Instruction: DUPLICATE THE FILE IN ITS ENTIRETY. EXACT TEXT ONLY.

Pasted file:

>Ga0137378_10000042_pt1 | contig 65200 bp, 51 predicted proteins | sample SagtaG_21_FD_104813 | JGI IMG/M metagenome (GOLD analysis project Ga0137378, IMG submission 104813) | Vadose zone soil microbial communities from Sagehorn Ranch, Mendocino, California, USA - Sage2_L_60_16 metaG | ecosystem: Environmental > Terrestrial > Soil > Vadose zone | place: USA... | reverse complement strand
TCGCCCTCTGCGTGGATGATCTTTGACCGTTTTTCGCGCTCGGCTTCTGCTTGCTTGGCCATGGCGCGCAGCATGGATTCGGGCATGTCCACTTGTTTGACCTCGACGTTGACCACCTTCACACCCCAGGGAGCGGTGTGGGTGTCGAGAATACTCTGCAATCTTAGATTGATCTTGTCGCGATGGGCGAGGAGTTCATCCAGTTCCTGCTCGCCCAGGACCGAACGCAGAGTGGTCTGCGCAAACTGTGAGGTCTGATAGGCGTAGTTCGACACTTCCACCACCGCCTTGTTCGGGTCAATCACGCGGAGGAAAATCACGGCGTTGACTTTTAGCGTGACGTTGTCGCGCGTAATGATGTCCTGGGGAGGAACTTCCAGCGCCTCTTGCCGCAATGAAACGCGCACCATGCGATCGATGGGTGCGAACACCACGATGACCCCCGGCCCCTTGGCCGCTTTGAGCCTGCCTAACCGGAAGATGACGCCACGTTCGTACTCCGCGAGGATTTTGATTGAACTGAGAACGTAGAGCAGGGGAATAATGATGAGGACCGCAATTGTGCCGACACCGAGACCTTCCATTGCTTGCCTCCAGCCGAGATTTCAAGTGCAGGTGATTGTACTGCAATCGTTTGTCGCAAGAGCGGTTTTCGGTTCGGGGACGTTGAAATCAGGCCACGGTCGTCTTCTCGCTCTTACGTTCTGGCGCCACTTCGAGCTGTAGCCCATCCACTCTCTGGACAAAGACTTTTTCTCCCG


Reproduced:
>Ga0137378_10000042_pt1 | contig 65200 bp, 51 predicted proteins | sample SagtaG_21_FD_104813 | JGI IMG/M metagenome (GOLD analysis project Ga0137378, IMG submission 104813) | Vadose zone soil microbial communities from Sagehorn Ranch, Mendocino, California, USA - Sage2_L_60_16 metaG | ecosystem: Environmental > Terrestrial > Soil > Vadose zone | place: USA... | reverse complement strand
TCGCCCTCTGCGTGGATGATCTTTGACCGTTTTTCGCGCTCGGCTTCTGCTTGCTTGGCCATGGCGCGCAGCATGGATTCGGGCATGTCCACTTGTTTGACCTCGACGTTGACCACCTTCACACCCCAGGGAGCGGTGTGGGTGTCGAGAATACTCTGCAATCTTAGATTGATCTTGTCGCGATGGGCGAGGAGTTCATCCAGTTCCTGCTCGCCCAGGACCGAACGCAGAGTGGTCTGCGCAAACTGTGAGGTCTGATAGGCGTAGTTCGACACTTCCACCACCGCCTTGTTCGGGTCAATCACGCGGAGGAAAATCACGGCGTTGACTTTTAGCGTGACGTTGTCGCGCGTAATGATGTCCTGGGGAGGAACTTCCAGCGCCTCTTGCCGCAATGAAACGCGCACCATGCGATCGATGGGTGCGAACACCACGATGACCCCCGGCCCCTTGGCCGCTTTGAGCCTGCCTAACCGGAAGATGACGCCACGTTCGTACTCCGCGAGGATTTTGATTGAACTGAGAACGTAGAGCAGGGGAATAATGATGAGGACCGCAATTGTGCCGACACCGAGACCTTCCATTGCTTGCCTCCAGCCGAGATTTCAAGTGCAGGTGATTGTACTGCAATCGTTTGTCGCAAGAGCGGTTTTCGGTTCGGGGACGTTGAAATCAGGCCACGGTCGTCTTCTCGCTCTTACGTTCTGGCGCCACTTCGAGCTGTAGCCCATCCACTCTCTGGACAAAGACTTTTTCTCCCG